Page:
- Fort Defiance, Arizona, United States
- Active in
- Albuquerque, New Mexico, United States
Raven Chacon is a composer, performer, and visual artist, creating videos, prints, photographs and installations that bring sonic experimentation into the gallery. Score-based creation is fundamental to his practice, encouraging generous forms of collaboration among performers and audiences, sights of significance, nonhuman actors, found sounds, and natural elements. In this way, he connects Diné (Navajo) worldviews and relationship models with Western classical, avant-garde, and art-music traditions.
Chacon’s early encounters with music included listening to his grandfather’s Navajo songs and taking piano lessons with a neighbor. He studied music composition at the University of New Mexico (BA, 2001), exploring the sonic and symbolic potential of alternative instruments, graphic notation, and noise within music. He continued his studies at the California Institute of the Arts (MFA, 2004) with celebrated New Music composers James Tenney and Morton Subotnick.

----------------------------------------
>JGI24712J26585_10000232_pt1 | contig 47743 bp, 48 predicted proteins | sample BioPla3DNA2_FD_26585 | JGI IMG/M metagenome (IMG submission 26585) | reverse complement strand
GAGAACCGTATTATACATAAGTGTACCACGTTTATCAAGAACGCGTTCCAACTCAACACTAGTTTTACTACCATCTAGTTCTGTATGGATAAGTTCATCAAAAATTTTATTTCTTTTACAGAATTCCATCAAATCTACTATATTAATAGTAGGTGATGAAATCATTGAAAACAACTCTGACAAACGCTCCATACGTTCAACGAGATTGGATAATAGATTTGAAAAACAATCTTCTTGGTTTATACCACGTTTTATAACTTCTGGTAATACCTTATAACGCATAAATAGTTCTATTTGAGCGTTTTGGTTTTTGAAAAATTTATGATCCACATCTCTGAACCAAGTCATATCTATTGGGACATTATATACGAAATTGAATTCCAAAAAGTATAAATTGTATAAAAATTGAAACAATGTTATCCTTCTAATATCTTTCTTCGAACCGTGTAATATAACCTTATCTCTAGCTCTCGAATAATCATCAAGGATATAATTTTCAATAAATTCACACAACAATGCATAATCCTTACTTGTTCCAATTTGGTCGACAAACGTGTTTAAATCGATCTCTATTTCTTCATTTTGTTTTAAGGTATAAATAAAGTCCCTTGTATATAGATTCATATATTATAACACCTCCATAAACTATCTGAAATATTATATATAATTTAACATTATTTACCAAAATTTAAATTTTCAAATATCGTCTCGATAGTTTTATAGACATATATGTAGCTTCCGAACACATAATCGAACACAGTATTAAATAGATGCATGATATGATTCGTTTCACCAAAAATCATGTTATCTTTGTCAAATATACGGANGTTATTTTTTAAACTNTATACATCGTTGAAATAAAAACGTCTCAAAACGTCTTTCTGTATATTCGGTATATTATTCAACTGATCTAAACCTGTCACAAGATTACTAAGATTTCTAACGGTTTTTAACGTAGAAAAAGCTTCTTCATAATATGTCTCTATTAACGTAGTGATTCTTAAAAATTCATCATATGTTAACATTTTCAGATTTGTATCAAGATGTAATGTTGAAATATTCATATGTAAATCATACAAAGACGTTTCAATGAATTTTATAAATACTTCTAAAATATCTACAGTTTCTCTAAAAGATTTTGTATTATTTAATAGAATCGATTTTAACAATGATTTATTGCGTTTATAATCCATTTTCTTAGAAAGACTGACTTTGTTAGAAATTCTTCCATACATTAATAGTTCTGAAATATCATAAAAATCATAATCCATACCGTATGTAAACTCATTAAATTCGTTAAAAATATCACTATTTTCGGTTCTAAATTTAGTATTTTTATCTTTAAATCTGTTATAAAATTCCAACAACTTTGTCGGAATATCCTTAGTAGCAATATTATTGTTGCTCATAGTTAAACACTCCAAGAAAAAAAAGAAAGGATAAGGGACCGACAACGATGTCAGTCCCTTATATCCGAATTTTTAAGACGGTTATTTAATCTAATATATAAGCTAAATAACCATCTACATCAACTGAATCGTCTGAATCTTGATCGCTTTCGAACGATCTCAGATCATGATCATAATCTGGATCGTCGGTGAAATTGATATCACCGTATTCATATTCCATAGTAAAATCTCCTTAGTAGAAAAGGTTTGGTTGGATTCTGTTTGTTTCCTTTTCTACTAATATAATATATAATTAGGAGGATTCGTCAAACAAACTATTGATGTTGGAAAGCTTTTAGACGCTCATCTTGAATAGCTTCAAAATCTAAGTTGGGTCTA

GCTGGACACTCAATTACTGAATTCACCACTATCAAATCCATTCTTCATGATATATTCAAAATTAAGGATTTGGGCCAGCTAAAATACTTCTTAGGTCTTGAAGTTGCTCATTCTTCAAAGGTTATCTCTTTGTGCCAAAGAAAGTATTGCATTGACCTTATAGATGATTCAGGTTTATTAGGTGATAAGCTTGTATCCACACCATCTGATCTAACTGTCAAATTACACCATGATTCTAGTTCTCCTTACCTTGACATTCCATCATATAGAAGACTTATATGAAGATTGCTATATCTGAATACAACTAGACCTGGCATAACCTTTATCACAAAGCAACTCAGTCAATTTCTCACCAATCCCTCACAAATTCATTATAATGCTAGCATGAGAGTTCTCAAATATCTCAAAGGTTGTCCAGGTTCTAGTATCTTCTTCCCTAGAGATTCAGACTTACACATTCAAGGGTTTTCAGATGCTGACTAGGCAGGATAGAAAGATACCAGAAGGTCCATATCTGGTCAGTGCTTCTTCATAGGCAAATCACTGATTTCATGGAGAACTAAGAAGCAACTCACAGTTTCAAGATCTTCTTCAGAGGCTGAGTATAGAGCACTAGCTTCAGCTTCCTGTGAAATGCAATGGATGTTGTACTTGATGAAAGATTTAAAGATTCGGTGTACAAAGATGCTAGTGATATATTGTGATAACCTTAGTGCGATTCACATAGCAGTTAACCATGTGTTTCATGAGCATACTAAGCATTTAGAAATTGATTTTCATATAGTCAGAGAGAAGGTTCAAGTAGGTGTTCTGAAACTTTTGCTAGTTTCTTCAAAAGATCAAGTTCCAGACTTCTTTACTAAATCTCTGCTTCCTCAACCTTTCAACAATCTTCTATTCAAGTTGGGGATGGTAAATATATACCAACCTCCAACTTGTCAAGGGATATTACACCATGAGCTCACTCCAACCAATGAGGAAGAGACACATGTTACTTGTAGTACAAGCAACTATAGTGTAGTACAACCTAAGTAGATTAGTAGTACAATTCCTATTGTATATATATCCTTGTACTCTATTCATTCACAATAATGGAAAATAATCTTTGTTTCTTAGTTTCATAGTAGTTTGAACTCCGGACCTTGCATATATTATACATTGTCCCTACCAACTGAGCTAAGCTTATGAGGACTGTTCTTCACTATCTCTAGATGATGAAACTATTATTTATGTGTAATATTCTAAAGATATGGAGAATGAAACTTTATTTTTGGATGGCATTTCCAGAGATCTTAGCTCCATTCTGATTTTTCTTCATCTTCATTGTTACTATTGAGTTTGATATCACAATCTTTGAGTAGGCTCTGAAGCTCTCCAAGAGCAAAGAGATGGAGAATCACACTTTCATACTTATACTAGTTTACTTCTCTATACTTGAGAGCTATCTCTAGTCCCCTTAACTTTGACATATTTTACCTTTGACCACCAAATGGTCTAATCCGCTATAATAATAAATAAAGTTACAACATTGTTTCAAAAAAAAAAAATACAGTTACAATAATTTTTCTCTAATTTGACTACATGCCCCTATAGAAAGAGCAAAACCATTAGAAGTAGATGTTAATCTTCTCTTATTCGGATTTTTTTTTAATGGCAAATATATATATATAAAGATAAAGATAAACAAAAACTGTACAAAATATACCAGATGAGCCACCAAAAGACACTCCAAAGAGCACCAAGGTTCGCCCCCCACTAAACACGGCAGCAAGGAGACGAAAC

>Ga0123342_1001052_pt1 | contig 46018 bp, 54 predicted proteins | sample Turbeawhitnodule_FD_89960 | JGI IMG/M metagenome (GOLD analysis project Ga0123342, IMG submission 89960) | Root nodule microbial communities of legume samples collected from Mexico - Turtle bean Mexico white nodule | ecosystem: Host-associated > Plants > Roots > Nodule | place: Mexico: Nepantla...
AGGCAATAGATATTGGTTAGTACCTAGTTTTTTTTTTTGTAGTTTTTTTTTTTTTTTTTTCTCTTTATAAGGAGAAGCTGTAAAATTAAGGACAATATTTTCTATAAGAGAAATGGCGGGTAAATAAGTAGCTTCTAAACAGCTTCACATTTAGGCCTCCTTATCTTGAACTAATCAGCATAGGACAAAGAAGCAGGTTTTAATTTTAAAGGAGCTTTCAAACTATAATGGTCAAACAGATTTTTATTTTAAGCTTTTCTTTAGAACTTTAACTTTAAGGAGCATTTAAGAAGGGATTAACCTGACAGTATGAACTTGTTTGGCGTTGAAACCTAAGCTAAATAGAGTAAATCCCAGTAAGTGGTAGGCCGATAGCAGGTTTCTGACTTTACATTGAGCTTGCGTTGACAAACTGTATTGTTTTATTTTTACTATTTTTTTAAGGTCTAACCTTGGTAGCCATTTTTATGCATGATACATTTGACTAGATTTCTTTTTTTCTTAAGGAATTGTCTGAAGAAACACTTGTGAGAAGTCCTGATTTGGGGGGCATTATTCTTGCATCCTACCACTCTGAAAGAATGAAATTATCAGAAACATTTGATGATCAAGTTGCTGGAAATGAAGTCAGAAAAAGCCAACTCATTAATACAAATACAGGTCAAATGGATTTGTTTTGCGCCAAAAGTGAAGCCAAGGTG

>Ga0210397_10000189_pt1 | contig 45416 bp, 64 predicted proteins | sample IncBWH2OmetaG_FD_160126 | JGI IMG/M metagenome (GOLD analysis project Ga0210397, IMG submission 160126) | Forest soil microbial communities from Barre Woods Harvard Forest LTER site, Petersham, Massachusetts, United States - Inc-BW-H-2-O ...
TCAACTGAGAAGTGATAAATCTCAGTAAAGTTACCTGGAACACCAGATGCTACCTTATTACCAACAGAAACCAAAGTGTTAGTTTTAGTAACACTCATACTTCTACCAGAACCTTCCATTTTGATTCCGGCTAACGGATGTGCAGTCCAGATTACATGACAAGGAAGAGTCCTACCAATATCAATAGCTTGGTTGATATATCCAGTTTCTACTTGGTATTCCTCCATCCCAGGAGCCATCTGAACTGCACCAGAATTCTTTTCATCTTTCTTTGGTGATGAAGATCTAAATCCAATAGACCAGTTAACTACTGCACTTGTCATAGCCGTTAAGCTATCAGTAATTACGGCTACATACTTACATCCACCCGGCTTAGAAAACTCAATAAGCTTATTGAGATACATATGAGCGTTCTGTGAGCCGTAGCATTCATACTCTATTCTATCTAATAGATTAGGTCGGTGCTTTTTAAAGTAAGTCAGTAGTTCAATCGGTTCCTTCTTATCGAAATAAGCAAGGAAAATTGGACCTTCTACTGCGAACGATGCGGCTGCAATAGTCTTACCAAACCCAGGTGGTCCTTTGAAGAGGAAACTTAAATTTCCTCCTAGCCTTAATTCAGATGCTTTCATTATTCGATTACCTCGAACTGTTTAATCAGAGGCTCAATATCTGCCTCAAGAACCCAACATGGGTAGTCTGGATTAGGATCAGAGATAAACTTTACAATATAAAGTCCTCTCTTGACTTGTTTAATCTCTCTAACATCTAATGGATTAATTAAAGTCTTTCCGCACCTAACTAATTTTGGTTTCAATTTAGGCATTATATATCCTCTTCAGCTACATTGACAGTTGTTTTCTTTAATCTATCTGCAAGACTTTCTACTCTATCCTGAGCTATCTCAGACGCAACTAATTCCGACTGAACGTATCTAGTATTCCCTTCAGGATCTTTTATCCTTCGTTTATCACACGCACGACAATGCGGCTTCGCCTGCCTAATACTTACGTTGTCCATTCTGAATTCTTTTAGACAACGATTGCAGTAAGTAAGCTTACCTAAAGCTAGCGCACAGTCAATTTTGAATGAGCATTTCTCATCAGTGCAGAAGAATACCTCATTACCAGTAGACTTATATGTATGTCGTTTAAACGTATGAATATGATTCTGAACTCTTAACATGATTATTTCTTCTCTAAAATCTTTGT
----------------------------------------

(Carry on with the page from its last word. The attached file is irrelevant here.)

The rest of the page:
Chacon’s own renown is increasingly cross-disciplinary and international, with artworks in museum collections from the Whitney Museum of American Art to the Los Angeles County Art Museum, and compositions commissioned for ensembles around the world. One of these, Voiceless Mass, commissioned for a cathedral in Wisconsin, won the 2022 Pulitzer Prize for music, making him the first Native American and art-music composer to receive this honor. The piece, in his words, “considers the spaces in which we gather, the history of access of these spaces, and the land upon which these buildings sit.” Other honors include the American Academy’s Berlin Prize for Music Composition and a Creative Capital award in Visual Arts.
From 2009 to 2018, he was a member of Postcommodity, a Native American interdisciplinary arts collective creating large-scale media installations for major international exhibitions and institutions. Since 2004, he has mentored hundreds of high schoolers as part of the Native American Composer Apprenticeship Project (NACAP).